ט"ז לחודש התשעי תשע"ד
Life In Israel: Rav Chaim Kanievsky says wearing peyos in front of ears will give good health
November 17, 2013
I need some help here...
A yeshiva bochur who has bad health conditions went to Rav Chaim Kanievsky asking for a bracha.
Rav Kanievsky told him that if he would take his peyos out from behind his ears and keep them in front, he would be healed.
This yeshiva bochur later went to Rav Shteinman and asked the same - a bracha for his health, and mentioned that Rav Kanievsky had told him to wear his peyos out front, though he said he is embarrassed to do so.
Rav Shteinman said he should not be embarrassed but should wear his peyos out front, as instructed by Rav Chaim Kanievsky, the "Minister of Torah", and he will have good health because of it.
Rav Chaim's opinion seems to be known that peyos should be worn in front of the ears, and people should not be embarrassed by their Jewish appearance. (cont.)
(source: Kikar and Bechadrei - though Bechadrei relates the story slightly differently)
Esser Agaroth (2¢):
I have heard that their are Qabbalistic reasons for putting payos behind the ears, not allowing the hair of the head to touch the spiritual hair of the beard. This has never made sense to me, since most hassidim keep their payos upfront, apparently without such fear, and they most certainly take Qabbalah under serious consideration with regards to custom.
I have also heard some say that they put behind their payos behind their ears, simply because they can get in the way.
As you know, I am not the biggest fan of segulos. So, when these highly respected rabbis suggest that arranging ones payos* (or simanim** to the Yemenites) will have a positive influence on ones physical health, I am skeptical.
|Payos in front of the ear, or in back of the ear,|
that is the question.
Mental health is another story. And as such, I believe that there is definitely something in what these gedolim say.
"Rav Shteinman said he should not be embarrassed but should wear his peyos out front, as instructed by Rav Chaim Kanievsky...."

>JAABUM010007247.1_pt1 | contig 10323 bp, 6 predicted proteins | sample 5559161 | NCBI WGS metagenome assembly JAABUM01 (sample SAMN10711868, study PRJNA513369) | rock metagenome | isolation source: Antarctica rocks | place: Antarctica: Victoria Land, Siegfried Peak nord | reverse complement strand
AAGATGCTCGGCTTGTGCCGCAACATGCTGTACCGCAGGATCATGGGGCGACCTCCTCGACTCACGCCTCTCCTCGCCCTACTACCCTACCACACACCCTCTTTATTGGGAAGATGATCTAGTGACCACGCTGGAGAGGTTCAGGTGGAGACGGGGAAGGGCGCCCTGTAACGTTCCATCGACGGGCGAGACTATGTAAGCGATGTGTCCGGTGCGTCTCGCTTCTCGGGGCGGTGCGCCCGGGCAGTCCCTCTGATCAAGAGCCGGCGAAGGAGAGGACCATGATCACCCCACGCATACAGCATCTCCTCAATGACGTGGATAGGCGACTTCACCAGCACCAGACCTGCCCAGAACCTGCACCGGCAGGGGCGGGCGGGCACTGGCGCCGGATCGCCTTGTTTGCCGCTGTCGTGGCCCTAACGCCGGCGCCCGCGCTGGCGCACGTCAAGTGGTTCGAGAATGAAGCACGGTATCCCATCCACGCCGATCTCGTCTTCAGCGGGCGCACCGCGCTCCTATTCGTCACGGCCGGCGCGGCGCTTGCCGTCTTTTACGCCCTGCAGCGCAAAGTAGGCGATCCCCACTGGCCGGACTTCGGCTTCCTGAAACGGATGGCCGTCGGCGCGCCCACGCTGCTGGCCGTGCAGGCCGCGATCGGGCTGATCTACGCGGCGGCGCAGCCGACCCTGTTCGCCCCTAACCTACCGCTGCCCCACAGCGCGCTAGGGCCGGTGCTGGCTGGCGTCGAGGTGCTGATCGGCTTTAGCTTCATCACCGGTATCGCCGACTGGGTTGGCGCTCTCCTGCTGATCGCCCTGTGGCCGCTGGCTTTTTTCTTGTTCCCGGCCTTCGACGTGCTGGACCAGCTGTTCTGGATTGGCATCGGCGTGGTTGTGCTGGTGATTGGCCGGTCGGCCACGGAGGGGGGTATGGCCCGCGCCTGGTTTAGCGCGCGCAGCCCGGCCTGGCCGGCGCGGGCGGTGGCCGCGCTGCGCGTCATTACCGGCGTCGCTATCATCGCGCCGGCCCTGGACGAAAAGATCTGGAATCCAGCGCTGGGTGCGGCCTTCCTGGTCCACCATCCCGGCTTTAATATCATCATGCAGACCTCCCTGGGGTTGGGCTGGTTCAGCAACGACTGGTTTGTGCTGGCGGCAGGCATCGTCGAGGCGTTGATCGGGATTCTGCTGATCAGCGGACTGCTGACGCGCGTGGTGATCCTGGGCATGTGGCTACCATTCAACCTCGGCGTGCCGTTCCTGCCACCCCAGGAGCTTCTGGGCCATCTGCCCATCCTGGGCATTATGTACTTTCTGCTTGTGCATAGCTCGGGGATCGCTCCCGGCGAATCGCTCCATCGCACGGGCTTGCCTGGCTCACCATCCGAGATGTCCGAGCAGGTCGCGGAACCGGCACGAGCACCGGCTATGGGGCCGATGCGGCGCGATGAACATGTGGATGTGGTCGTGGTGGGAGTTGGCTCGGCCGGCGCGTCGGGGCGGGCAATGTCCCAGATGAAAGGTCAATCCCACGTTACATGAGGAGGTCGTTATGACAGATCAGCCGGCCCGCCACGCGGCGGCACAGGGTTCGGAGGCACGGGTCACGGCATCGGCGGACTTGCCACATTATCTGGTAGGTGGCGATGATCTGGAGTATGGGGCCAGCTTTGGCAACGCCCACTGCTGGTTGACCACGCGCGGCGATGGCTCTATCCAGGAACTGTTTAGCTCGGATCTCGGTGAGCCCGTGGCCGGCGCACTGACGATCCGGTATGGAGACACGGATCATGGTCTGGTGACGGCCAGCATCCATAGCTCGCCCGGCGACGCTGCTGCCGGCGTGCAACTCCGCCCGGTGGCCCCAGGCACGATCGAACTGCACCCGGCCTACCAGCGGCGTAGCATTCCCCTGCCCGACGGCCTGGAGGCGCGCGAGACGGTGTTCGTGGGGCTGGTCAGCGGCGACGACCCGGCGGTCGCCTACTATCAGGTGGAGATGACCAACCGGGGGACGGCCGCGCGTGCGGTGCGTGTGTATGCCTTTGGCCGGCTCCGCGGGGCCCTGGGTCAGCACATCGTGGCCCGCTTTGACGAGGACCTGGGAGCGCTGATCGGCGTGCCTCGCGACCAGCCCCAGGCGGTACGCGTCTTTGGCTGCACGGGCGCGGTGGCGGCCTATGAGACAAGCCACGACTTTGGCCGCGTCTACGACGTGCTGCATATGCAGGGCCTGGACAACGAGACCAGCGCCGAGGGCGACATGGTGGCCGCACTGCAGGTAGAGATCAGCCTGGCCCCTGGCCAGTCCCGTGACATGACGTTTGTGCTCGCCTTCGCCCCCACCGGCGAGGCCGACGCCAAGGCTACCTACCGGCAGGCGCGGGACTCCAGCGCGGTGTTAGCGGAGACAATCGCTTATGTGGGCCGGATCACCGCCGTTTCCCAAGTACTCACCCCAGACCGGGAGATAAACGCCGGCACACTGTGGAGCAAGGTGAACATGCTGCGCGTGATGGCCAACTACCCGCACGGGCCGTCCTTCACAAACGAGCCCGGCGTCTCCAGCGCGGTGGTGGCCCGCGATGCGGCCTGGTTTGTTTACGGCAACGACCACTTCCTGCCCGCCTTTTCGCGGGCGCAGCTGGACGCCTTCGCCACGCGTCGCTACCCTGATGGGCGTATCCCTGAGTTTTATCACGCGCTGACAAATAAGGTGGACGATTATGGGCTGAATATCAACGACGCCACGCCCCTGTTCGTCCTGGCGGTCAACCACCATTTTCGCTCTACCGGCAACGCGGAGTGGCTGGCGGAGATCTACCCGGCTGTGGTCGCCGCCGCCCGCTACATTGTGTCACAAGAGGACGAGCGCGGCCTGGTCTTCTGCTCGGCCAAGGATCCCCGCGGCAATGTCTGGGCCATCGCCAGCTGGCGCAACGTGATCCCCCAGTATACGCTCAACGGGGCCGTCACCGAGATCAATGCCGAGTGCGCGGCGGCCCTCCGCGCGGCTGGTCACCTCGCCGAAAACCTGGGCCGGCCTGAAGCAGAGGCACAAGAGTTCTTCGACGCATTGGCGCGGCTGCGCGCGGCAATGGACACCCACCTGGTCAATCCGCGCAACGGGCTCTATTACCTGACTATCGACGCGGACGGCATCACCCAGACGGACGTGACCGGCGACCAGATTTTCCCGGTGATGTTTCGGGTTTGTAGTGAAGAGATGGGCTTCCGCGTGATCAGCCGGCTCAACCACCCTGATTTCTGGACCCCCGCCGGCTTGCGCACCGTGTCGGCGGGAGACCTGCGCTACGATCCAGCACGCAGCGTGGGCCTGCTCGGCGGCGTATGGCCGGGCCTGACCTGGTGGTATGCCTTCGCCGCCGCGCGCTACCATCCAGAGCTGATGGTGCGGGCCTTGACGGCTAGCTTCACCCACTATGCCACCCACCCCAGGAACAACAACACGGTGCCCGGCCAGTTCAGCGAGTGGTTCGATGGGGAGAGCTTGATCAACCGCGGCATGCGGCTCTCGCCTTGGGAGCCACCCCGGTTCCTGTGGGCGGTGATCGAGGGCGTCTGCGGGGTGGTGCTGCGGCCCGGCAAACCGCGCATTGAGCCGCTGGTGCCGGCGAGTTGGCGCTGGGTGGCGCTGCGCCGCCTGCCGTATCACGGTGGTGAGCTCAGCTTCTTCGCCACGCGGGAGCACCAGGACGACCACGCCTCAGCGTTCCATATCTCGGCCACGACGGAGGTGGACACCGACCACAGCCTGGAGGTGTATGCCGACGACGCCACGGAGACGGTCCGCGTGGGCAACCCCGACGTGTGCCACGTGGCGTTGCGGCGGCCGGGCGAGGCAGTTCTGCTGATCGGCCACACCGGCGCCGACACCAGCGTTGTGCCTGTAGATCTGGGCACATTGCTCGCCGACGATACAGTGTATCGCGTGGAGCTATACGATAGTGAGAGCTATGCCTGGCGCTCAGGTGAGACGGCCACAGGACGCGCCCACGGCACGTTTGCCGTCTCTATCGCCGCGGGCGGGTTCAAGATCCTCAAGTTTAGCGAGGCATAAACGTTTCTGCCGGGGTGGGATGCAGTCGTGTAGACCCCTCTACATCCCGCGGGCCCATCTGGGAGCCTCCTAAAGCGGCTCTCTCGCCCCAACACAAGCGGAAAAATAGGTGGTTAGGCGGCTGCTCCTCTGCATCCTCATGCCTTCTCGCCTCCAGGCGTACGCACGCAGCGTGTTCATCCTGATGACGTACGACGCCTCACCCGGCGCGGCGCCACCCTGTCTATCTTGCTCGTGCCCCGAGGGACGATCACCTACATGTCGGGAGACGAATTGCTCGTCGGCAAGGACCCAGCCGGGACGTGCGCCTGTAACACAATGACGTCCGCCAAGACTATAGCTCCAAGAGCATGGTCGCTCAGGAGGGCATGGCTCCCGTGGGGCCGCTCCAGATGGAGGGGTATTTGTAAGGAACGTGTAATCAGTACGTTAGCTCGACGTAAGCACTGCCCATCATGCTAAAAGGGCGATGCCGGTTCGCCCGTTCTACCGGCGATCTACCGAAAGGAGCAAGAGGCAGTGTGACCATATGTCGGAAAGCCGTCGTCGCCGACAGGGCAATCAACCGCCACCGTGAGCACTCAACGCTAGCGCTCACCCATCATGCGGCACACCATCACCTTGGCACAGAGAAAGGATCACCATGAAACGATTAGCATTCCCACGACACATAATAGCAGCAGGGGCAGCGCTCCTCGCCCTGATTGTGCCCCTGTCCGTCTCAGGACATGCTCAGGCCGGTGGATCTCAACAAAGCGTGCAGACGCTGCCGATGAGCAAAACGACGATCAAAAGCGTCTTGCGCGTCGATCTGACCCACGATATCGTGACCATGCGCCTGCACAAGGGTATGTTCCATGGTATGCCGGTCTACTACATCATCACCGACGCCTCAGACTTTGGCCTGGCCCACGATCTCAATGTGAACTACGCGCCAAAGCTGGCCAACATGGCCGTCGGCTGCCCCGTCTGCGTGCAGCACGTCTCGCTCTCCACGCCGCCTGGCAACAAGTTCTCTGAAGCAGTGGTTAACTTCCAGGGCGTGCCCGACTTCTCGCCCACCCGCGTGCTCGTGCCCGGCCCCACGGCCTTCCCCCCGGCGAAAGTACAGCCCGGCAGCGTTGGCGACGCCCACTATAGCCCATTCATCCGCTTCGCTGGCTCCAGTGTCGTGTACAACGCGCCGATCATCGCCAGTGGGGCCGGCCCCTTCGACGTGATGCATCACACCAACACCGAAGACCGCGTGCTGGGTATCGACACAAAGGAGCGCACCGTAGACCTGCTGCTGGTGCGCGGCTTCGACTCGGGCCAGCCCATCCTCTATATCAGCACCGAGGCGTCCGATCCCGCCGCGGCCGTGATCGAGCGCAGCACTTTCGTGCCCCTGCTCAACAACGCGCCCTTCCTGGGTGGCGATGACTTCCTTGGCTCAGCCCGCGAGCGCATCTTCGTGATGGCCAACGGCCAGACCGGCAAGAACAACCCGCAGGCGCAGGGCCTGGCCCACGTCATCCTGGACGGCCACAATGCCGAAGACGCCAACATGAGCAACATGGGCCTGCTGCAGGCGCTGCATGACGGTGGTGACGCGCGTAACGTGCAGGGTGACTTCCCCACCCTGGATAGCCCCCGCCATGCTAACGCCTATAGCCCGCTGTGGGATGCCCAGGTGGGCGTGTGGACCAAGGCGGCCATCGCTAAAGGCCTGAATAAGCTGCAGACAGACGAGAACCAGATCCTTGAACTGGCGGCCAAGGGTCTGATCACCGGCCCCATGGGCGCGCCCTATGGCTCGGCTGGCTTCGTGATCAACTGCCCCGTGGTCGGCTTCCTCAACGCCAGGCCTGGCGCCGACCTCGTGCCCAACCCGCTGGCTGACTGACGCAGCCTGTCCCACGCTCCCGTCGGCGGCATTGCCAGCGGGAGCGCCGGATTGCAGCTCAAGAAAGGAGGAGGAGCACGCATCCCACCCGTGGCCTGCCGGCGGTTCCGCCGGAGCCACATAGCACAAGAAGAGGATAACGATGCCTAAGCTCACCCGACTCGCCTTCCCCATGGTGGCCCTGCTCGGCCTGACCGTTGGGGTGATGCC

We are Jews, living in Eretz Yisra'el, the [only true] Jewish Homeland. In which other lands are the people embarrassed to wear traditional clothing and hairstyles? I cannot think of any.
Only in Israel, where the influence of about 2,000 years of galuth (exile) still prevails, do we seem to have this problem,...or rather, problems.
1. Collective low self-esteem, reflected in "embarrassment" over appearance, and preferring the "castrated"/hidden, payos look, over "prominent" payos. (Note: Non-analytically oriented psychotherapists, please humor me here. Fake therapists, it's time to stop that anxiety-provoked giggling, and go back for more training.)
a. I wonder how this is reflected in the differences in marital relationships between those communities which are predominantly "in front of" and those which are "in back of." Feminism has clearly snuck in through the backdoor of many Litvish and Modern Orthodox communities, particular the English-speaking ones. It is nor longer pashut as to who "wears the pants" in the family,...in some cases, literally so.2. Collective co-dependence, reflected in how we view ourselves through the eyes of the goyim, and seek their validation, rather than producing it internally.
b. Perhaps this is also reflected in miqwah/mikveh behavior. However, I cannot be sure. Most, but not all, of the "in front of"'s follow the custom of not covering oneself in the miqwah, showing that we are not embarrassed by our brith milah of Avraham Avinu. Do the "in back of"'s tend to be those uptight ones in the miqwah? Like I said, I cannot be sure.
How we dress and style or cover our hair, are only two of the symptoms of these psychological conditions.
There are more.
I will conclude this somewhat serious piece with a not so serious conclusion.
I once witnessed a hassidishe friend of mine from Me'ah She'arim criticizing his grandson for arranging his payos behind his ear...
If you keep them that way, they will end up looking like question marks.
Sure, I know that his reaction was the response of American parents to their children making unattractive faces at others: "If you do that enough, your face will stay that way."
Nevertheless, we can learn something from this. Hassidim are often accused of living galuth (exile) mode. Yet, wearing their payos in front of their ears, clearly runs against the grains of fear of the goyim and desires to assimilate amongst them.
As Jews, if we have questions, we should ask them, rather than keep them buried inside to fester, only manifesting themselves through a permanent imprint in our hairstyles.
Food for thought.
**simanim: Heb. -"signs"